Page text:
Saturday, September 18, 2010

"Hurt people hurt people"

---David Hooker, a black community-builder, recounting an incident in an Oxford, Miss. bar; from a CS Monitor story Beyond racism: lessons from the South on racial discrimination and prejudice, Sep 18, 2010. (This article is part of the cover-story package for the Sept. 20, 2010 issue of The Christian Science Monitor weekly magazine. The weekly is well worth having - subscribe!)

Mr. Hooker, who lives in Atlanta and teaches at Eastern Mennonite University in Harrisonburg, Va., stepped into the Ajax bar to order some food. A white Mississippian sitting at the bar said to no one in particular, but within Hooker's earshot, "I remember when they didn't let niggers in here."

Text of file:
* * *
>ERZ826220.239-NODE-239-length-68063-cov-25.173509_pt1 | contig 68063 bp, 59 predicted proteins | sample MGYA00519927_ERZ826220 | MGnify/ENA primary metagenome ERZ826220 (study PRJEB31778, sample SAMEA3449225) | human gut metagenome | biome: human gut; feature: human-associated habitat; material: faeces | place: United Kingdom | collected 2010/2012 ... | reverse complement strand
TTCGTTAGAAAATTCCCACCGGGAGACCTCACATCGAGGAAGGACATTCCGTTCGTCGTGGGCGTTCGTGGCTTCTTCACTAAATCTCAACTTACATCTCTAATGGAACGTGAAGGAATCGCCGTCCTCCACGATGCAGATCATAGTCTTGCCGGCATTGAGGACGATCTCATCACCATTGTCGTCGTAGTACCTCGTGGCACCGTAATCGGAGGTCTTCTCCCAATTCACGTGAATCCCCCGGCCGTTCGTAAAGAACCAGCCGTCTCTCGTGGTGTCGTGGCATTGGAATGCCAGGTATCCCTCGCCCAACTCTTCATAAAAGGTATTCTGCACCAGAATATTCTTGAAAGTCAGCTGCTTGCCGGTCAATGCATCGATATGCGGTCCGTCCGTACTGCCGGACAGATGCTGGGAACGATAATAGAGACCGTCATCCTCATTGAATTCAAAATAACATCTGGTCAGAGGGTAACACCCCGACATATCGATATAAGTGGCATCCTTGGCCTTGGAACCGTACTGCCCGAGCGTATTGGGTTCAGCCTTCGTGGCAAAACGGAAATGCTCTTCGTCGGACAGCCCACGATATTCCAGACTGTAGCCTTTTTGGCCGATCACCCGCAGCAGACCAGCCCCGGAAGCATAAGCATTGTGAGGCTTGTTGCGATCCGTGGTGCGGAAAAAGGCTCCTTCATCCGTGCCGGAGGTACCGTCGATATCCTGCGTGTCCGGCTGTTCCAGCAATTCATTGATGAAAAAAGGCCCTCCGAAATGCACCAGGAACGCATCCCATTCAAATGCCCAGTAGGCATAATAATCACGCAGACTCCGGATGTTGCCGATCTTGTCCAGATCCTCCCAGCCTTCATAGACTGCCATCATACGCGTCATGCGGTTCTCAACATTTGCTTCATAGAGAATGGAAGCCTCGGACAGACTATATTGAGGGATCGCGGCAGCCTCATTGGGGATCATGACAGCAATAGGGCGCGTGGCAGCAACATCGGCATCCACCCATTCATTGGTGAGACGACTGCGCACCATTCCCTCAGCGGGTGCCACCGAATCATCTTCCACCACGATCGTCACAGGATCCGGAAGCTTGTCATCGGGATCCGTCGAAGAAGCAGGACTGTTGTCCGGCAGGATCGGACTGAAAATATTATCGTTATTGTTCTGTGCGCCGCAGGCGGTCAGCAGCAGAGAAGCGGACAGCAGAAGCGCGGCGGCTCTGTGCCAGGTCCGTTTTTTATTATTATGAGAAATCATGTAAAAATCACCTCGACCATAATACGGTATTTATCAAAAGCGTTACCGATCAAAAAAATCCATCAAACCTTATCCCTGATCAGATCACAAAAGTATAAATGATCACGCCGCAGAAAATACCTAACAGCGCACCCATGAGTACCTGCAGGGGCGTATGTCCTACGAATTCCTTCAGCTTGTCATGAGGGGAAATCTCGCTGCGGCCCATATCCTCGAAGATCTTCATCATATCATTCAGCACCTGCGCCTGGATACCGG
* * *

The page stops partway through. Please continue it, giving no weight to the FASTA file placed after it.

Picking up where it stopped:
Recounting the episode, Hooker says he replied, "That was crazy, wasn't it? I remember that, too."
Hooker adds: "He kind of looked at me, like, 'What do you mean? You're not going to be offended?' "
The two ended up having a 45-minute chat that spanned the election of Obama, the Ole Miss football team, and hopes for their kids. "He was asking to have a conversation about race – he just didn't quite know how," says Hooker. "The reason I could hear that as an invitation is because I constantly remind myself that hurt people hurt people – they're exposing you to a place of their own pain."
Times are changing, it seems, though not in the way Northerners might imagine. Willie Griffin, an entrepreneur who moved back South is quoted as saying, "If there's prejudice today, it's more of a class thing than a racial thing."